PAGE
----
Re: Quantum Theory of Immortality - research proposal

From: Hal Finney <>
Date: Mon, 16 Nov 1998 18:25:58 -0800

Jacques M. Mallah, <>, writes:
> On Mon, 16 Nov 1998, Higgo James wrote:
> > Does the 'many-worlds' interpretation of quantum mechanics
> > imply immortality?
> No, it sure doesn't. While in some worlds you survive, the total
> measure associated with all copies of you is clearly reduced by a factor
> equal to what your 'chance of survival' appears to be. For all practical
> purposes, that is the same as if there were, for example, 100 copies of
> you and I go out and kill 50. You are 50% likely to be killed.

I would say, on the other hand, that if you have 100 IDENTICAL copies of
yourself, and kill 50 of them, you are still alive. There was really only
one consciousness, instantiated in parallel across 100 brains.

Consider an AI system running on a computer, and suppose it is conscious
and intelligent. Run exactly the same program on 100 computers, in lock
step. Shut down 50 of them. Does the AI feel anything? I would say not.

Suppose the 100 computers are connected by wires, so that each point on
each internal circuit is electrically connected to the corresponding
points on all the other 99 computers. Then you really have just
one computer, with internal redundancy. Remove 50 of the computers,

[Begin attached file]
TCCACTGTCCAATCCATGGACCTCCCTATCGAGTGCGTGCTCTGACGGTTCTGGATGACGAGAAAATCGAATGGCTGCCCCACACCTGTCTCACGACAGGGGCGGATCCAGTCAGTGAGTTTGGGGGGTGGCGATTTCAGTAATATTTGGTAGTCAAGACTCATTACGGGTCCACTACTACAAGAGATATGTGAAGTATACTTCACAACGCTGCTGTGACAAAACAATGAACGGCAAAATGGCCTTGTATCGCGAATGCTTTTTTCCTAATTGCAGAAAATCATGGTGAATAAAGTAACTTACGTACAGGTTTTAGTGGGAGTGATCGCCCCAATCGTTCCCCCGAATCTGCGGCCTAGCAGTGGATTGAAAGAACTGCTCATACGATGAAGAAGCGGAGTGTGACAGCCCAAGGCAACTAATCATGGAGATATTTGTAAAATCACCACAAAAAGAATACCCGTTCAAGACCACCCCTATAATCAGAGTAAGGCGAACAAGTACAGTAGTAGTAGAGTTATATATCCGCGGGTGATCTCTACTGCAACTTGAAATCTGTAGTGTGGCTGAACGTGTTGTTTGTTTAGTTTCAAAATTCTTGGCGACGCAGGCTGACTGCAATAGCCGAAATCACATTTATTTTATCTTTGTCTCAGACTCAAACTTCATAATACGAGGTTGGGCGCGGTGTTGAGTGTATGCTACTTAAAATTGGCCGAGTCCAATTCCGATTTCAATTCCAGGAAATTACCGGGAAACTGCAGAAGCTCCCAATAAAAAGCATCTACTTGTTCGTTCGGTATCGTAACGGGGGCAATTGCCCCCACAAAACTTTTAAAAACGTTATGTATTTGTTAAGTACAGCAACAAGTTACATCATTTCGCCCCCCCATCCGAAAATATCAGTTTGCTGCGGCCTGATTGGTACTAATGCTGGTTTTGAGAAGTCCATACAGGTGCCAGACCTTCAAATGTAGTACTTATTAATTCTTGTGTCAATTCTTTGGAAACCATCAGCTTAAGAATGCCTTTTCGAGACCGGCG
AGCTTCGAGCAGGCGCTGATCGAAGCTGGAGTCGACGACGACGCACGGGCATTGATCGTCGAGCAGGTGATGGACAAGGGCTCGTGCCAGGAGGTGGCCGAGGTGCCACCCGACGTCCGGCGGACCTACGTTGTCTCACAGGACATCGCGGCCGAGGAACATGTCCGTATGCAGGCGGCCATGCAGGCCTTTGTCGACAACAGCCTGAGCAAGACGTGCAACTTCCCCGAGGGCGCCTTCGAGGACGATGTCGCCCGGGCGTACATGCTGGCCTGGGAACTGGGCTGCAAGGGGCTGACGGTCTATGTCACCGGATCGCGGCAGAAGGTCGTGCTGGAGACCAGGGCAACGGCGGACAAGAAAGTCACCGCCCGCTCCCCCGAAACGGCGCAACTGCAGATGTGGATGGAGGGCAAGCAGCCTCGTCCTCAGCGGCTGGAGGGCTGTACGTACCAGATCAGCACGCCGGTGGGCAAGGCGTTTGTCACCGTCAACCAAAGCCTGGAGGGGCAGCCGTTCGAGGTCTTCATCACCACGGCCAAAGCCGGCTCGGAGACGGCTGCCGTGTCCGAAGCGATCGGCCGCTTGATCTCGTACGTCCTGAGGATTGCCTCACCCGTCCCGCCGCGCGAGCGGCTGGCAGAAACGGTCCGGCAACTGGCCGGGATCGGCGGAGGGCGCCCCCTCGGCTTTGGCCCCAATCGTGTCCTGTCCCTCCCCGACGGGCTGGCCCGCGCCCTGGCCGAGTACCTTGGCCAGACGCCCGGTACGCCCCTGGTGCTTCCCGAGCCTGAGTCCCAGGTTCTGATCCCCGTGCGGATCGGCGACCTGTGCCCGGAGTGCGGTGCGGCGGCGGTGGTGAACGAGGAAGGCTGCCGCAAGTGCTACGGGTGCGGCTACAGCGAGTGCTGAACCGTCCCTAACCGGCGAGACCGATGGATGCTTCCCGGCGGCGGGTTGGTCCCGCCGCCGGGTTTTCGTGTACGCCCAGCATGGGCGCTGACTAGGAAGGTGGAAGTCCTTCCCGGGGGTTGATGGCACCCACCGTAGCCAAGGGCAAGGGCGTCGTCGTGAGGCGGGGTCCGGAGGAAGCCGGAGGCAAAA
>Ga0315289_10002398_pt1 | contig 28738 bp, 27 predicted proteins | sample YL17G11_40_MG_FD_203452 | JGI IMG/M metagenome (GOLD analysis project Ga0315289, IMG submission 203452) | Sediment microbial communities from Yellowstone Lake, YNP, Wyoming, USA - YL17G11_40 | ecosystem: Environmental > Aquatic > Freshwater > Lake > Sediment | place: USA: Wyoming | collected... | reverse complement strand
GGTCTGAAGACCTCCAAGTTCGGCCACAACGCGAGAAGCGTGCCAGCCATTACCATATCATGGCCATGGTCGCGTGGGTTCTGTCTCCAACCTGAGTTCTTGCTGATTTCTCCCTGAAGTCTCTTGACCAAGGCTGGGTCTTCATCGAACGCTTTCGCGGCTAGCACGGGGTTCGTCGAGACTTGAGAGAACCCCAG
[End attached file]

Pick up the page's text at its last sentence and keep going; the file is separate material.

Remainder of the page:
decreasing the redundancy by 50%. Does the AI feel anything? I would
say not.

For people who would give different answers in the two cases, let the
wires be variable resistances, so that we can smoothly vary between
the two cases - with perfect resistance we have the first case, with
perfect conduction we have the second case. Now we can vary smoothly
between the cases and get two different answers. It does not seem
reasonable that there should be an objectively definable threshold
resistance which splits the consciousness of the AI.

If someone wants to answer "yes" to both cases, I can construct more,
leading down to a computer with double-width metal traces and transistors,
and ask whether an AI run on such a wide computer would feel different
from an AI running on a thin computer. Surely everyone would agree that
the answer here is "no." Then I can split the traces with a variable
resistance and reproduce the cases above.

Hal Finney
Received on Mon Nov 16 1998 - 17:52:06 PST

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